First it was Brexit. Then it was Trump. Twice in recent months, we have awoken to news from across the water that shook us to our core. Something has gone ‘Br-ump’ in the night.
For Ireland, the biggest impact of Brexit and Trump’s ascendancy are likely to be economic. Even if recent decades have seen Ireland Inc. diversify its economic ties, the UK and US are still by far our most important trade and foreign direct investment partners. Directly or indirectly, hundreds of thousands of Irish jobs depend on these countries’ fortunes and policies. The temptation will be for Irish policymakers to adopt a reactive stance, but this needs to be complemented by a proactive and comprehensive approach.
As a tiny, very open economy, Ireland has surfed the wave of neoliberal globalisation more deftly than most, making the most of our geographic and cultural proximity to the US and the UK, in particular. For decades, for better or worse, we have been ‘all in’ on an economic strategy aimed at grabbing a slice of the global economic pie. As a result, there is perhaps no other country as uniquely exposed to the twin ‘Br-ump’ challenges.
Who knows which of Trump’s campaign promises he actually intends to keep, but lets look at the one most likely to impact on Ireland: corporation tax.
Corporation tax reform has been mooted by both main political parties in the US for well over a decade. With Republicans now in control of the Presidency, Senate and Congress, they now have the scope to enact it on their terms by bringing down the headline 35% rate (Trump campaigned for a 15% rate), maybe phasing out some of the tax reliefs that complicate the system and incentivising multinationals like Apple to repatriate the mountains of cash they’ve been hoarding oversees in expectation of precisely such an opportunity (Trump proposed a one-time 10% rate on such profits held abroad).
It’s quite likely that profit repatriations would have a big impact on headline Irish GDP and FDI numbers, but it doesn’t necessarily follow that jobs or wages in the multinational sector would also take a big hit. In the medium term, fewer multinational profits routed through and taxed in Ireland could leave the public finances exposed, but nothing like the extent of exposure to the bursting property bubble in 2008.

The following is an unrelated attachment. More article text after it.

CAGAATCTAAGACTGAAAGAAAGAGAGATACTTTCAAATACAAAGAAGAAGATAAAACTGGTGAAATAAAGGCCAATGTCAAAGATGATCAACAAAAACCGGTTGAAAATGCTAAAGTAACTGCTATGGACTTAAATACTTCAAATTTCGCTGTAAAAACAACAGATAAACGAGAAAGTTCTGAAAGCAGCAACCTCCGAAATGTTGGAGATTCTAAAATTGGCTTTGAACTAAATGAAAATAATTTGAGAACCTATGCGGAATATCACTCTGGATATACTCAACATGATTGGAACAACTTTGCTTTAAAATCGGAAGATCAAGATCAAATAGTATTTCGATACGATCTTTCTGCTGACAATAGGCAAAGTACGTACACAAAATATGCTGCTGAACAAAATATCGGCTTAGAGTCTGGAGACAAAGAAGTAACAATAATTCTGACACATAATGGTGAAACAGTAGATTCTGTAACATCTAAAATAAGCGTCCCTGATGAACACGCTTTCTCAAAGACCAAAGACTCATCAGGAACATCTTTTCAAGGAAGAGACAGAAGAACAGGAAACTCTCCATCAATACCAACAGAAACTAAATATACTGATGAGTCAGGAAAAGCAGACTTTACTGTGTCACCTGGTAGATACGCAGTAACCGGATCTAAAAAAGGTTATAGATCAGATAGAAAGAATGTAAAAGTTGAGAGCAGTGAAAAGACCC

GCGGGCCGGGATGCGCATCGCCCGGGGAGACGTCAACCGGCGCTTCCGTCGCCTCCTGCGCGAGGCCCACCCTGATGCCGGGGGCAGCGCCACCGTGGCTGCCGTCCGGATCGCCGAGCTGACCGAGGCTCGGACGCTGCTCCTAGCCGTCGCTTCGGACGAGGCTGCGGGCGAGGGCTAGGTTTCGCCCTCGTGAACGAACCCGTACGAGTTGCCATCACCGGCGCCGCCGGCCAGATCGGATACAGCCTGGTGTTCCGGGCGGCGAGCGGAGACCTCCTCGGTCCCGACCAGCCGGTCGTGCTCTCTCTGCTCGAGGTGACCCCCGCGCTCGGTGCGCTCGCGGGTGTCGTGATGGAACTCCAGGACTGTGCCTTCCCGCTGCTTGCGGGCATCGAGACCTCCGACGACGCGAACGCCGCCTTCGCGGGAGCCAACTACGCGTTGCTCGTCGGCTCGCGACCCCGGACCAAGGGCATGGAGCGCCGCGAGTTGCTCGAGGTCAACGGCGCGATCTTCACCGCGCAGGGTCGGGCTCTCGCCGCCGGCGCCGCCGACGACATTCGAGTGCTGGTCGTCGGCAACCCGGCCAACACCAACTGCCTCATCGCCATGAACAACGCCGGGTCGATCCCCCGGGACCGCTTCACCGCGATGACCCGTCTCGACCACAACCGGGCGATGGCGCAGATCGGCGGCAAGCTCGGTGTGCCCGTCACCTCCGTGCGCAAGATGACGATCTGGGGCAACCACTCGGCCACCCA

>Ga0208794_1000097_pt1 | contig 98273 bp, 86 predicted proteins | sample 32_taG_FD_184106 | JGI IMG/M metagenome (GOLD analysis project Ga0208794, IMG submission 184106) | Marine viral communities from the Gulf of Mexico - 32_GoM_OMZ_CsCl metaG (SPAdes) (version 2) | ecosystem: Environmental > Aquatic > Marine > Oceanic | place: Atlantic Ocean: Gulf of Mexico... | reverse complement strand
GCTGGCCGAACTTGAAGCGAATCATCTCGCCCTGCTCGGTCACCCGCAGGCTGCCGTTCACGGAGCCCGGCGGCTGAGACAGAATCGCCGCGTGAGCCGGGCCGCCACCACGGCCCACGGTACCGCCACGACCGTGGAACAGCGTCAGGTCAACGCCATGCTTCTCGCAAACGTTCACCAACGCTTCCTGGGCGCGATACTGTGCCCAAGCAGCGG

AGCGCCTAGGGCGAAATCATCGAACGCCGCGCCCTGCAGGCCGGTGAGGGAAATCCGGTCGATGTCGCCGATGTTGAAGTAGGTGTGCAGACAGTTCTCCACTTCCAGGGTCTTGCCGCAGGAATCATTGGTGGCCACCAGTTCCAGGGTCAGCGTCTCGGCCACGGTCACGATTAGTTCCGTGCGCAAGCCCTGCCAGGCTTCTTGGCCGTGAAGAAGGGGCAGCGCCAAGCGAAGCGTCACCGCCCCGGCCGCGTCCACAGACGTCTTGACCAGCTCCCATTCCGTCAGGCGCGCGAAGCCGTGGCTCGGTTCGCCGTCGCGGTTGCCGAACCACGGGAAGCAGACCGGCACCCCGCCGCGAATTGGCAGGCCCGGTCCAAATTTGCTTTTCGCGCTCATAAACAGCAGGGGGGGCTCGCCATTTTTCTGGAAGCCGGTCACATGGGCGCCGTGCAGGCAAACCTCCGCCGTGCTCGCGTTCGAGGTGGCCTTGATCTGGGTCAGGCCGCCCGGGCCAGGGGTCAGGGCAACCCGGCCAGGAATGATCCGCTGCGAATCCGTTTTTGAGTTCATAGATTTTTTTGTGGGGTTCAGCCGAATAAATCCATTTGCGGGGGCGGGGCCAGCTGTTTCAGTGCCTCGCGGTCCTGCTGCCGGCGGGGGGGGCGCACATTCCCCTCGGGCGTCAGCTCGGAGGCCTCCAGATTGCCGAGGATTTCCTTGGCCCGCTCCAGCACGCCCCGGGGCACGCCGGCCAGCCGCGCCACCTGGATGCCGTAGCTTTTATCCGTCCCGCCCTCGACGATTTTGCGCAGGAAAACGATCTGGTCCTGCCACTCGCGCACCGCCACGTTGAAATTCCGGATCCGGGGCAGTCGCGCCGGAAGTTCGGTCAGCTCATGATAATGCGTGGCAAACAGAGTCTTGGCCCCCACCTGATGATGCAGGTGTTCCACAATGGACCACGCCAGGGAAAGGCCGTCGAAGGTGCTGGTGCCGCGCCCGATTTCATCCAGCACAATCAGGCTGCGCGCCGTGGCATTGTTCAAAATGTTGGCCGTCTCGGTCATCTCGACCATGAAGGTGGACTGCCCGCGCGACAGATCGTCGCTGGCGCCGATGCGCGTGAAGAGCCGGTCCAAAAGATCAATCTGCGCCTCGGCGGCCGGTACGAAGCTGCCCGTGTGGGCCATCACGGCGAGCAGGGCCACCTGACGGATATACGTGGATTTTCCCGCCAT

More generally, a shift away from global economic openness is likely to hit the smallest and most open economies hardest. Economic orthodoxy would suggest that breaking down barriers to trade, investment, immigration and information flows and technological progress could increase the size of the economic pie. In practice, this is not a given, but it has largely held true. Despite big bumps in the road, not least the halting global recovery from the crisis of 2008, our economies are now bigger and more interconnected than they have ever been. Rapid catch-up growth in China, India, Africa and elsewhere has raised hundreds upon hundreds of millions out of poverty.
But, economic orthodoxy is largely silent on how the pie is shared across our economies. While helping narrow inequality between countries, the era of hyper-globalisation has almost universally given rise to increased inequalities within countries. In practice, the biggest gains from globalization have been concentrated in the hands of the few, but so have the losses. Among the key demographics that voted for Brexit and Trump were working class communities in Northern England and America’s rust belt, areas devastated by decades of deindustrialization, compounded by a welfare state in retreat and unable to create decent jobs to replace those lost. It should not come as a surprise that people with little to lose were willing to roll the dice.
For its part, Ireland needs a twin-pronged response to the Br-ump phenomenon: reactive and proactive. Given the degree of uncertainty, our policymakers need to be resolute and ready to react decisively to protect the citizens whose livelihoods depend on the high-performing multinational sector.
But, no matter what becomes of President Trump or post-Brexit Europe, there is a need for a proactive and progressive policy agenda in Ireland. We need to do more to tackle inequalities of incomes, as well as outcomes in health, education and employment. We need to tackle pockets of rural and urban inter-generational deprivation – areas that the Celtic Tiger largely passed by, but that the Celtic Crash hammered anyway. We need an industrial policy that puts at least as much focus on boosting indigenous enterprise as on kowtowing to fleet-footed multinationals. We need to build better bridges between domestic and foreign firms here. And, we need to have the confidence to build a business model founded on more than a giveaway corporate tax regime.
In short, we need to learn the right lessons from Br-ump: by all means, take action to mitigate the damage to Ireland Inc., but don’t lose sight of why it happened in the first place, so we stop making the same mistakes here.